The Afflicted: Jane Franklin, artistic director of Arlington-based Jane Franklin Dance, founded in 1997.
Diagnosis: Sudden dismemberment. When a company member dances out of the picture, it can be hard for the troupe to get back on its feet; Franklin tries to keep up to eight dancers in the company, but four have left in the past year. “There’s quite a bit of changeover, and that’s difficult when you’re trying to maintain any sort of repertory,” says Franklin. “When a role has to change, it affects the whole group.”
Symptoms: Insufficient body doubles. A new dancer’s arrival can set the stage for a rough transition. “The person who originally developed the role has such an insight into the part, because they built it,” says Franklin. “In two rehearsals, a person can learn the so-called steps and the way to go,” she says. “What they’re missing is what they learn from process.” Newbies also tinker with the company’s delicate body balance—a new dancer’s weight, height, or particular technique can send an entire movement back to the drawing board.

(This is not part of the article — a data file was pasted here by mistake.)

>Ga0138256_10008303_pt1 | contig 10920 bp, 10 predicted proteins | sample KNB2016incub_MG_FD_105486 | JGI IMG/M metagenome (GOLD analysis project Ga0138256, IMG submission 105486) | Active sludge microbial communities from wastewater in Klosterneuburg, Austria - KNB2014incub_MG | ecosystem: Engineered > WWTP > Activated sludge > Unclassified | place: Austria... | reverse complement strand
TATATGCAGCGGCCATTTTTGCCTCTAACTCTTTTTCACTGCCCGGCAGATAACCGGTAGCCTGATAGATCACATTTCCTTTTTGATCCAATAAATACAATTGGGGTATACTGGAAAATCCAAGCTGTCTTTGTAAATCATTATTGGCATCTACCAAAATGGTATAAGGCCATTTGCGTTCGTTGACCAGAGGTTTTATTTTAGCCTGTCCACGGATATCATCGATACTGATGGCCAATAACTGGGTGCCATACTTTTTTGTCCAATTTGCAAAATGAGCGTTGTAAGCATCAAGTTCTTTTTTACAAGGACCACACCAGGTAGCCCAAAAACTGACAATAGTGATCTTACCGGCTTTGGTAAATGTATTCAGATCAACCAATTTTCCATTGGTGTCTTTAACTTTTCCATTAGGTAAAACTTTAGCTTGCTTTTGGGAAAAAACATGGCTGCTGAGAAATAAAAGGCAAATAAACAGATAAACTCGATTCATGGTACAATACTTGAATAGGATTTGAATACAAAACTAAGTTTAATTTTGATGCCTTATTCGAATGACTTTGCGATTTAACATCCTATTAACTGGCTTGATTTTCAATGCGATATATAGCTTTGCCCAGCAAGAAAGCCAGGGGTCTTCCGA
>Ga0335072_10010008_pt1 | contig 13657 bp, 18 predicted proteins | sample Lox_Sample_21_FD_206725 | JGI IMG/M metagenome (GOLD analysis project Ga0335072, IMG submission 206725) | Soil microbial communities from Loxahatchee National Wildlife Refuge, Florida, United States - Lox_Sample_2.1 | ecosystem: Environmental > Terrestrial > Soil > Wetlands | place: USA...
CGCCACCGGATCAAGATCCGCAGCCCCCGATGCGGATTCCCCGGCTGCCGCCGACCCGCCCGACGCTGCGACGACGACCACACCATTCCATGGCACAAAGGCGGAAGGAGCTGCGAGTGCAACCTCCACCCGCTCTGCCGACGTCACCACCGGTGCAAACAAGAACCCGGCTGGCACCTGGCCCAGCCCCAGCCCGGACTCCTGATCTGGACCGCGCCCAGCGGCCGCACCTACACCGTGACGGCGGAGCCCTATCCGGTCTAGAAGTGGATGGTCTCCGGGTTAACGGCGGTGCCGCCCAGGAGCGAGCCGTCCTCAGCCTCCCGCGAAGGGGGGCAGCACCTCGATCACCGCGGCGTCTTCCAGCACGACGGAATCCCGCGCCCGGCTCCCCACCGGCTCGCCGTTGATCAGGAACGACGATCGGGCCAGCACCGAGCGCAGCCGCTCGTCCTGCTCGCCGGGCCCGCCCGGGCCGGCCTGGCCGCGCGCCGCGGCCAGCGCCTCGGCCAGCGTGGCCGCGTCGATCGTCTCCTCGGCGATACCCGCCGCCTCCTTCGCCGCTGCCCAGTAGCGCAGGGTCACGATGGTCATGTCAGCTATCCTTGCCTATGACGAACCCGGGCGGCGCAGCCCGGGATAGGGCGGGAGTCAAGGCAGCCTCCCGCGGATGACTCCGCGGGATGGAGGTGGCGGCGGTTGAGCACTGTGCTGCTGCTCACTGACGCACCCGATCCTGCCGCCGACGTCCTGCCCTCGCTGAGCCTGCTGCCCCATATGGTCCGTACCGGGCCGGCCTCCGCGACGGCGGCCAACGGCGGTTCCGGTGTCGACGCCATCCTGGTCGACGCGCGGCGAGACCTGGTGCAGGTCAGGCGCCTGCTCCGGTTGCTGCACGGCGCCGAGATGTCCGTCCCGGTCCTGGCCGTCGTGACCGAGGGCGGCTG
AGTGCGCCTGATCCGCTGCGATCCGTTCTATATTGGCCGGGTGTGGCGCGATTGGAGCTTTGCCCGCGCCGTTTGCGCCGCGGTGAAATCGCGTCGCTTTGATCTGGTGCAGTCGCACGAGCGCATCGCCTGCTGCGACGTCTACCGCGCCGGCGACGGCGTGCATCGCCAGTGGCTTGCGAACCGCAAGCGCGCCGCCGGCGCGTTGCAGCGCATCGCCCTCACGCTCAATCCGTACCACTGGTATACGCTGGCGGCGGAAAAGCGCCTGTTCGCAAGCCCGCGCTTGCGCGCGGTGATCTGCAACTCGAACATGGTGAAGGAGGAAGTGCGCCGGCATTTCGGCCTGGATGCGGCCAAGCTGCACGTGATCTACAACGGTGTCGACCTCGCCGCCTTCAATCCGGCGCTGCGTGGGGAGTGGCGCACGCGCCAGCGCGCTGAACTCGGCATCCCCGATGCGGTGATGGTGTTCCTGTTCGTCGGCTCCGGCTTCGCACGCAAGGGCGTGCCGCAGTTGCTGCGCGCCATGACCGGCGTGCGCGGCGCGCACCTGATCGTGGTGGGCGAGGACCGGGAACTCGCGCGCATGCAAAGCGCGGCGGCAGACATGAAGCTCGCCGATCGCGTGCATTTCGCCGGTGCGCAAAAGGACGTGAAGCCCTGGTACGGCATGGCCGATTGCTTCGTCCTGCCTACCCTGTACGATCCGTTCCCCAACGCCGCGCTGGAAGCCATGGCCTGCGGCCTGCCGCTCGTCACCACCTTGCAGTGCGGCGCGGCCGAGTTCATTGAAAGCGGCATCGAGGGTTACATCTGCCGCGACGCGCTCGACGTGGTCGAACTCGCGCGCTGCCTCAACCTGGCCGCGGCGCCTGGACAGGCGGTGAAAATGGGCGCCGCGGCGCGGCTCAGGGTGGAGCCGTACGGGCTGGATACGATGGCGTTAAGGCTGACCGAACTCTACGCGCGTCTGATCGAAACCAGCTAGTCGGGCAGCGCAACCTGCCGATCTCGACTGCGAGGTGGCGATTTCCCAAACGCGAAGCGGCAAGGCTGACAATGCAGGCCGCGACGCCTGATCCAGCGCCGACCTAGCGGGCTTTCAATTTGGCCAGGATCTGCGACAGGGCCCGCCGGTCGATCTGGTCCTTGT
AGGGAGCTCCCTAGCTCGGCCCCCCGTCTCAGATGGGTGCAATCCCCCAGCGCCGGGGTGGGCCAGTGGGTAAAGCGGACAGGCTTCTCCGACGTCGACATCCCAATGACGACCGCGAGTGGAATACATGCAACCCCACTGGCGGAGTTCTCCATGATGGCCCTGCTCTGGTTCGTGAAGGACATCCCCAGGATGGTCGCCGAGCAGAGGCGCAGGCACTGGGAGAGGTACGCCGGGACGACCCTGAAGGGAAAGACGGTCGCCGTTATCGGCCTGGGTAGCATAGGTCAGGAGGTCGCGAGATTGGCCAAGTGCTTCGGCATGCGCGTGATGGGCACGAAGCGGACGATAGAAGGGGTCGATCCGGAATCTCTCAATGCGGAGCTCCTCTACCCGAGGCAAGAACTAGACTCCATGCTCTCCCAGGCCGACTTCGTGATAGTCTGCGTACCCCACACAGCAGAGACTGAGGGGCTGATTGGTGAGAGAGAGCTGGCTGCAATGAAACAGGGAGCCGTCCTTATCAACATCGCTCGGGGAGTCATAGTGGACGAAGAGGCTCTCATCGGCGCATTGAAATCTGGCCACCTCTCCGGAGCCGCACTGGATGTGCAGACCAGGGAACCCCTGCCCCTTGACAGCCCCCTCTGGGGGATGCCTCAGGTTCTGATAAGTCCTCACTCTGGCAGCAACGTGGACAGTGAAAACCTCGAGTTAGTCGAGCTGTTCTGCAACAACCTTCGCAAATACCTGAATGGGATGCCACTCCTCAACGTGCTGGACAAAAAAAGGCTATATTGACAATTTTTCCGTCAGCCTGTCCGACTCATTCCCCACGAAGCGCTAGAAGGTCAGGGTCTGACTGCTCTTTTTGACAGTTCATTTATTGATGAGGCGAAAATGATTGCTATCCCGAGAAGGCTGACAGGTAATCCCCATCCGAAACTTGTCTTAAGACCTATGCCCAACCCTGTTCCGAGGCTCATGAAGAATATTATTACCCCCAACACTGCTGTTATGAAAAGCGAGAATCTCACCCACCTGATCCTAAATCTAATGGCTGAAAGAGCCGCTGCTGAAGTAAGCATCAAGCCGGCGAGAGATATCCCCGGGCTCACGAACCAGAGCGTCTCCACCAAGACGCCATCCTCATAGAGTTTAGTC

Treatment: Type-cast. Franklin can’t provide the big salaries to keep her dancers from moving up to New York City—or back to their day jobs. Sometimes, doppelgängers are the next best thing. “I’ve had dancers come in to audition who, just by their size or movement quality, remind me of a dancer I’ve worked with previously,” says Franklin. “I might consider them more without even thinking about it, just because I know things will fit easily.”
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